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The generation next cubs of Tadoba are growing fast

  • Sep 22, 2018
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  • Dr. Krishnakumar Mechoor

Venturing into the wild! Was that only to watch the movements of the striped beauties, often I wondered?

But when I finally owned a camera, the rest in my life became secondary. A dream which I had cherished since my college days was taking its flight. After more than two decades, my maiden trip to Kanha Tiger Reserve was heartbreaking. Though our group spend 5 days in the park, we managed only a glimpse of a tigress on one of our evening safaris. Even that was a jackpot as all of us were first timers. The only regret was we neglected to enjoy the nature of Kanha (which I still repent). We were just chasing ourselves to just spot the yellow striped wild feline (Just the same as majority of travellers do when they get into a tiger reserve ; I was in no way different).

In 2016, I started travelling with Praveen Mohandas (who we affectionately address as Praveenji), one of the gifted nature photographers of the subcontinent. Since then it has been a dream run for me. Whether it is my luck or his; or of our group, there had not been a safari, where we didn’t have a tiger sighting since then. Be it was Corbett or Kabini, Bandipur or Tadoba, nature gifted me what I longed for, that too immensely.

Much to my dismay; my first trip to Tadoba in 2016 got aborted at the planning stage itself.

Tadoba’s Generationnext – Burning bright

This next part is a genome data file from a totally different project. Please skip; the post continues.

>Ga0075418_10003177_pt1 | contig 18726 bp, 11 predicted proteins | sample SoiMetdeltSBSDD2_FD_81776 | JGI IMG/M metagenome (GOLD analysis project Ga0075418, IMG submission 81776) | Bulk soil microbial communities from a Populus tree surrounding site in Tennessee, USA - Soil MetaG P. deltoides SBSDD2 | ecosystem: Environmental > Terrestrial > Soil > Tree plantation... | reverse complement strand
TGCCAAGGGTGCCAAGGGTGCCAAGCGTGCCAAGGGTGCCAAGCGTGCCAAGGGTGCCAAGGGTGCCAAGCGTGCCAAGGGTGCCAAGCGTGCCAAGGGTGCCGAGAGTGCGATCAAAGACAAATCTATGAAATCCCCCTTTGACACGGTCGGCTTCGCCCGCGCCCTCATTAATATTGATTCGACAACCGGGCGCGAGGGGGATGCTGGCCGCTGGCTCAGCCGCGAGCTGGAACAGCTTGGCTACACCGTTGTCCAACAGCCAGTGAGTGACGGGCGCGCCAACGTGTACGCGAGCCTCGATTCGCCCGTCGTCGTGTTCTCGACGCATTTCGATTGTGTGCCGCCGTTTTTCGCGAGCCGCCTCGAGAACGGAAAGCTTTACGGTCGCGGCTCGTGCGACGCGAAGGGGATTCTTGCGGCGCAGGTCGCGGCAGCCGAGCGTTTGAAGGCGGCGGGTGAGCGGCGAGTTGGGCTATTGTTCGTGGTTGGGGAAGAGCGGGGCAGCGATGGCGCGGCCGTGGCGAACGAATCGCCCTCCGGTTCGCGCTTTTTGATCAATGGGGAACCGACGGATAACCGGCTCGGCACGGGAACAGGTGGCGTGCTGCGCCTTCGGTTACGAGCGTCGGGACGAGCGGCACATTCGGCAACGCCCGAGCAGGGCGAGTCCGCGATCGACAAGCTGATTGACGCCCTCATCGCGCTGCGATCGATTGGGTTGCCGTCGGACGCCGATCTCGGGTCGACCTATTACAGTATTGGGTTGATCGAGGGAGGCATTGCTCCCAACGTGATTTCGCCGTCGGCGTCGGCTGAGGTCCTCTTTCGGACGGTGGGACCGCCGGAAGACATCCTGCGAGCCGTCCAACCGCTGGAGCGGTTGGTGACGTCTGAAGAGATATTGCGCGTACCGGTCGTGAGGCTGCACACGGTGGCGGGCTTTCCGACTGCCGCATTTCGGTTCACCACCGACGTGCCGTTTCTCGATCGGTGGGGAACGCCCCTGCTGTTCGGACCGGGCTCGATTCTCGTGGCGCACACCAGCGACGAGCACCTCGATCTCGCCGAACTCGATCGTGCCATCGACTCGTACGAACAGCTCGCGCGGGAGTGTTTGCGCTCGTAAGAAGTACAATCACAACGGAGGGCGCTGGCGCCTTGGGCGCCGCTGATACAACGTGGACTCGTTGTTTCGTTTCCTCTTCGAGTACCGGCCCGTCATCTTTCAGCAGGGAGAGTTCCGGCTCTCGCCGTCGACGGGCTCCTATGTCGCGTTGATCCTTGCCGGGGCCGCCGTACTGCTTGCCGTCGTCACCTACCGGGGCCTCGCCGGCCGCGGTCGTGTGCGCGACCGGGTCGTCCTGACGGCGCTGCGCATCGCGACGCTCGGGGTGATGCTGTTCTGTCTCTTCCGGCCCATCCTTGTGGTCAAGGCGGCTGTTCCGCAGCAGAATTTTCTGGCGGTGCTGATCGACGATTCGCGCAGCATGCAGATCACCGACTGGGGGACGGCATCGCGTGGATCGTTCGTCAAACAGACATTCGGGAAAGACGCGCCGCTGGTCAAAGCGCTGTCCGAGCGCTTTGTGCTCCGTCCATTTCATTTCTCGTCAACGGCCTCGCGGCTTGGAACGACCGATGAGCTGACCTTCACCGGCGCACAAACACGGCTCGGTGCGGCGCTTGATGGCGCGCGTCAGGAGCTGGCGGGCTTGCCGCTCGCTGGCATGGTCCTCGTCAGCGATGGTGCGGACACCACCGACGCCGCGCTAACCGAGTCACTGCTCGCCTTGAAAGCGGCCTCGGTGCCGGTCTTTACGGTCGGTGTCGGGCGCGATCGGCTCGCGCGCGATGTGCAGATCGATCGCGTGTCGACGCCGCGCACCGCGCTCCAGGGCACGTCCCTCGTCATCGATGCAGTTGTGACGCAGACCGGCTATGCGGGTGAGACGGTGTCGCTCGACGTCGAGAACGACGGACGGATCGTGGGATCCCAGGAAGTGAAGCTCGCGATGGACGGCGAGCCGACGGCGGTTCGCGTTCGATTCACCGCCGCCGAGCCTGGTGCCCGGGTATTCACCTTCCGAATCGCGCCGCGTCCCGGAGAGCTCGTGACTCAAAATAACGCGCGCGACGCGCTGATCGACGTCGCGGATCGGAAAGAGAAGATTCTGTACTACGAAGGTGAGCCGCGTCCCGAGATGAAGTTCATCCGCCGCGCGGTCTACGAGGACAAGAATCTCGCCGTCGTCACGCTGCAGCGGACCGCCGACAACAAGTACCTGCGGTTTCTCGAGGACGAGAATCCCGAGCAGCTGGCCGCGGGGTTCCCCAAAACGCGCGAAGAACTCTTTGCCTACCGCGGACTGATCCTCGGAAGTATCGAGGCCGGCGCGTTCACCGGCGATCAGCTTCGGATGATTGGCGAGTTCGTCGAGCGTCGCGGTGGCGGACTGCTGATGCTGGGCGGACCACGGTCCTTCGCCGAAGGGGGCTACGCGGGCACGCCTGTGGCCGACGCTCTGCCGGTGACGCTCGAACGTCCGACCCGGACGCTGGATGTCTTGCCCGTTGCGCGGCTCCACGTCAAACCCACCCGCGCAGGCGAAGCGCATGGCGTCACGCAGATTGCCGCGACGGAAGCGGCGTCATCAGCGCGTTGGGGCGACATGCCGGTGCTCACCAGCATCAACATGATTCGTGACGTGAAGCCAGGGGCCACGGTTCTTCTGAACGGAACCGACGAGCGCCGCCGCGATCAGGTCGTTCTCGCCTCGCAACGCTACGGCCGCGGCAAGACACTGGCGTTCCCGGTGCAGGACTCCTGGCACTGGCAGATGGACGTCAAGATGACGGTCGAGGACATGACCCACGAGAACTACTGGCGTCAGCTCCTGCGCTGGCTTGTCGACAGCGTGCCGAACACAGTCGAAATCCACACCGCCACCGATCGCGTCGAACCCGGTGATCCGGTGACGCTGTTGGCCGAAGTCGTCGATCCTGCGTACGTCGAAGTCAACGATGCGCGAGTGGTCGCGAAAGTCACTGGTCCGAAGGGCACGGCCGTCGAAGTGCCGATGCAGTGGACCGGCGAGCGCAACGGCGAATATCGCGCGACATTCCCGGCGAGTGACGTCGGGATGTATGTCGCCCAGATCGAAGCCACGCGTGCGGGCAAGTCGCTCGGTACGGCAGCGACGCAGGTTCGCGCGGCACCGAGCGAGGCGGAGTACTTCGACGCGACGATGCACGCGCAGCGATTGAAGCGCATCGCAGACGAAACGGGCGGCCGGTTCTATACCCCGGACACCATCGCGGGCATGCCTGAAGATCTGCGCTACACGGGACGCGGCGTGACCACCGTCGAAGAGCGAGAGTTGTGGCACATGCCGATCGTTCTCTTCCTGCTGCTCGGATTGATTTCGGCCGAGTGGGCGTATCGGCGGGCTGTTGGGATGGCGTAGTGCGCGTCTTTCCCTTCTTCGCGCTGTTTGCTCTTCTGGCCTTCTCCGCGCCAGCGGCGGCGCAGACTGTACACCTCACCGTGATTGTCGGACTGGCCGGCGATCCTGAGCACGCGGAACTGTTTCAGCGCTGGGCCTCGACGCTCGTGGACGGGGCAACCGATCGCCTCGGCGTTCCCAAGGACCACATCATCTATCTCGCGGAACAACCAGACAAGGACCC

Tadoba 1

The long hold time finally culminated in 2018 when I got opportunity to visit Tadoba not once but twice. First during summer, and next in early monsoon. My friends who had been there earlier boasted about their tiger sightings and unforgettable moments of joy. I was excited and curious about our trips as well. God willing only both our trips were classic. Those unforgettable moments and experiences found an unerasable place in pages of the autobiography . Not only in terms of the pictures photographed but in terms of experiencing mother nature, her love and caress as well. Many a time I noticed Praveenji ; he kept aside his camera and enjoyed the visual treat, while the rest of us were searching for frames and clicking. Once the excitement got over, my curiosity was put forth for him to answer. He gently replied “what I have witnessed is not a rare photographic opportunity but some feeling within, which cant be expressed in words, pictures or photographs. As a lover of nature, what I have seen is a feast to my eyes, a visual that will remain in my heart till my last breath. At times its not a bad idea to give rest to one's equipment and experience the magic of mother nature”. Retrospectively thinking , YES!!!! we witnessed one of the finest emotions on the planet, the emotions of a mother; her unconditional love and caring.

Tadoba 2

Tadoba with its lush Bamboo forests did not disappoint us in any way. My trips to Tadoba, not far away from the Moharli gate, were greeted by the Queen of Telia (Sonam as she is popularly known as) herself along with her cubs. She and her cubs gave us the visual of capturing 6 tigers in a single frame. First two days of both our sightings were gifted by Sonam and her cubs. There were few minutes during the summer trip when all her cubs were running around our safari vehicle. There were tigers all around, all playing with each other and at times with their mother. The delicate moments between the mother and her children which no camera in the world could absorb. All of us enjoyed the visual entertainment when she and her cubs decided to cool off in the Telia lake. The family later left to the far side of Telia lake.